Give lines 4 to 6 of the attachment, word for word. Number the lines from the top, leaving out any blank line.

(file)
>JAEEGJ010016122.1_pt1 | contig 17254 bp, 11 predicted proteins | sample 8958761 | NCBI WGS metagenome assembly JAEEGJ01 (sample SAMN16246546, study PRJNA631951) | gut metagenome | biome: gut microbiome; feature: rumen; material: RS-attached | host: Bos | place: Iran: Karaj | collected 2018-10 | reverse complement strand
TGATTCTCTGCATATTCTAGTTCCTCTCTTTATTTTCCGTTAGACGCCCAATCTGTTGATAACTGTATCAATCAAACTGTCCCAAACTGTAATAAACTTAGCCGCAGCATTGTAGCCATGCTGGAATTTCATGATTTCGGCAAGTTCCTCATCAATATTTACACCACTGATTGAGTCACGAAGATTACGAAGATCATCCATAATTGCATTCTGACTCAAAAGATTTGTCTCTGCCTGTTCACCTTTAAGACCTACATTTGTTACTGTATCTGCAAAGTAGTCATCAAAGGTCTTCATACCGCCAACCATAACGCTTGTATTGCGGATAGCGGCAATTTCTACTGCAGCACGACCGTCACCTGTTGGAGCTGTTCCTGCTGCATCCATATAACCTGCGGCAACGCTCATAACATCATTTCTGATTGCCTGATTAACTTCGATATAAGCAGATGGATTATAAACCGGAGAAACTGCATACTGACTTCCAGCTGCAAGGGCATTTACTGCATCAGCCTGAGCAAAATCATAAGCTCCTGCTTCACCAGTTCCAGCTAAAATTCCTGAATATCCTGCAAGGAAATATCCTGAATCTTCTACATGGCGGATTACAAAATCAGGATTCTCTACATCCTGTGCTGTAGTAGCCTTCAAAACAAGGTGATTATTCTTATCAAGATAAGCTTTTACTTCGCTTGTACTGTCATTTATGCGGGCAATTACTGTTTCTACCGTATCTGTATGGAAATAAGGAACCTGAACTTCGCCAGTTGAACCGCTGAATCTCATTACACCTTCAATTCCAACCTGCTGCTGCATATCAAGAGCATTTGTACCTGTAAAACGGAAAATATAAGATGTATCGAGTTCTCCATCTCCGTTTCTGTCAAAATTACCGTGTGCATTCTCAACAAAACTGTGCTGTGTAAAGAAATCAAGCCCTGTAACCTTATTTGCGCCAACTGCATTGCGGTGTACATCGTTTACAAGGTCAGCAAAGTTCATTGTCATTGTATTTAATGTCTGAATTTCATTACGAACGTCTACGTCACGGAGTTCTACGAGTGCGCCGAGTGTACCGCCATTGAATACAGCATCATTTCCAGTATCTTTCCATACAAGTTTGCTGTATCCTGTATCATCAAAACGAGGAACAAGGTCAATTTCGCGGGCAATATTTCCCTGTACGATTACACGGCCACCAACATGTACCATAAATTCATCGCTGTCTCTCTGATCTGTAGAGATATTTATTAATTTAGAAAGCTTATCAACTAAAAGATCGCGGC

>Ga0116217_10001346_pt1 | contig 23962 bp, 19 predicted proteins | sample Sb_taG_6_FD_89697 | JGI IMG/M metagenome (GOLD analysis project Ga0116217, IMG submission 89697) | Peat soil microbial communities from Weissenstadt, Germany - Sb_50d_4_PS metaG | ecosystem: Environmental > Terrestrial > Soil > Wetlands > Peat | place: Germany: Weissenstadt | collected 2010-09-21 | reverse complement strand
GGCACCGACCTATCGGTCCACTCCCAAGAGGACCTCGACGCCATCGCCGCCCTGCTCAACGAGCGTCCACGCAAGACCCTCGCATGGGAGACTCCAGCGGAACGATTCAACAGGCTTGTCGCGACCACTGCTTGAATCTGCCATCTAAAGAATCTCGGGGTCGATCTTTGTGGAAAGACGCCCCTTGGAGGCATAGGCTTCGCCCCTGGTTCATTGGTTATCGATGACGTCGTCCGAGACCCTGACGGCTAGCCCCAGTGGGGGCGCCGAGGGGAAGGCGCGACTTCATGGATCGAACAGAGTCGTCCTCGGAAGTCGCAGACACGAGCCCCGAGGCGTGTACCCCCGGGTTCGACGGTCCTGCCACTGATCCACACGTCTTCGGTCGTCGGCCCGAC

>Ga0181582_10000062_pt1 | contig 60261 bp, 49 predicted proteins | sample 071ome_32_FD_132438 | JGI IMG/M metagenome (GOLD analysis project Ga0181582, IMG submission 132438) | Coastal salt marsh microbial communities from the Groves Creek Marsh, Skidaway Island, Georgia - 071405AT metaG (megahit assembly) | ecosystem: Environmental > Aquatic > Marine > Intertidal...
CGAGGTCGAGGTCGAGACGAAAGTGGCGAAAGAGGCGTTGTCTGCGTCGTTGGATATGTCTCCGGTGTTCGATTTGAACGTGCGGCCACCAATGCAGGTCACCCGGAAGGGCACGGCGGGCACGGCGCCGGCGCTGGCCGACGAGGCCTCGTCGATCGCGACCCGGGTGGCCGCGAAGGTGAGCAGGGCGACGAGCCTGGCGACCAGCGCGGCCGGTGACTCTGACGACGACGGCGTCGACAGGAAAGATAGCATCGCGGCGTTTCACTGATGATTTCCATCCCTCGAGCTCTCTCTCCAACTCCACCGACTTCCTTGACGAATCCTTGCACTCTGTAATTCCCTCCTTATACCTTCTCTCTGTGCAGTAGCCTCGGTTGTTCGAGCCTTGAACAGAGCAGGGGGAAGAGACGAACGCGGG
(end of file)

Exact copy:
GGCACCGACCTATCGGTCCACTCCCAAGAGGACCTCGACGCCATCGCCGCCCTGCTCAACGAGCGTCCACGCAAGACCCTCGCATGGGAGACTCCAGCGGAACGATTCAACAGGCTTGTCGCGACCACTGCTTGAATCTGCCATCTAAAGAATCTCGGGGTCGATCTTTGTGGAAAGACGCCCCTTGGAGGCATAGGCTTCGCCCCTGGTTCATTGGTTATCGATGACGTCGTCCGAGACCCTGACGGCTAGCCCCAGTGGGGGCGCCGAGGGGAAGGCGCGACTTCATGGATCGAACAGAGTCGTCCTCGGAAGTCGCAGACACGAGCCCCGAGGCGTGTACCCCCGGGTTCGACGGTCCTGCCACTGATCCACACGTCTTCGGTCGTCGGCCCGAC

>Ga0181582_10000062_pt1 | contig 60261 bp, 49 predicted proteins | sample 071ome_32_FD_132438 | JGI IMG/M metagenome (GOLD analysis project Ga0181582, IMG submission 132438) | Coastal salt marsh microbial communities from the Groves Creek Marsh, Skidaway Island, Georgia - 071405AT metaG (megahit assembly) | ecosystem: Environmental > Aquatic > Marine > Intertidal...
CGAGGTCGAGGTCGAGACGAAAGTGGCGAAAGAGGCGTTGTCTGCGTCGTTGGATATGTCTCCGGTGTTCGATTTGAACGTGCGGCCACCAATGCAGGTCACCCGGAAGGGCACGGCGGGCACGGCGCCGGCGCTGGCCGACGAGGCCTCGTCGATCGCGACCCGGGTGGCCGCGAAGGTGAGCAGGGCGACGAGCCTGGCGACCAGCGCGGCCGGTGACTCTGACGACGACGGCGTCGACAGGAAAGATAGCATCGCGGCGTTTCACTGATGATTTCCATCCCTCGAGCTCTCTCTCCAACTCCACCGACTTCCTTGACGAATCCTTGCACTCTGTAATTCCCTCCTTATACCTTCTCTCTGTGCAGTAGCCTCGGTTGTTCGAGCCTTGAACAGAGCAGGGGGAAGAGACGAACGCGGG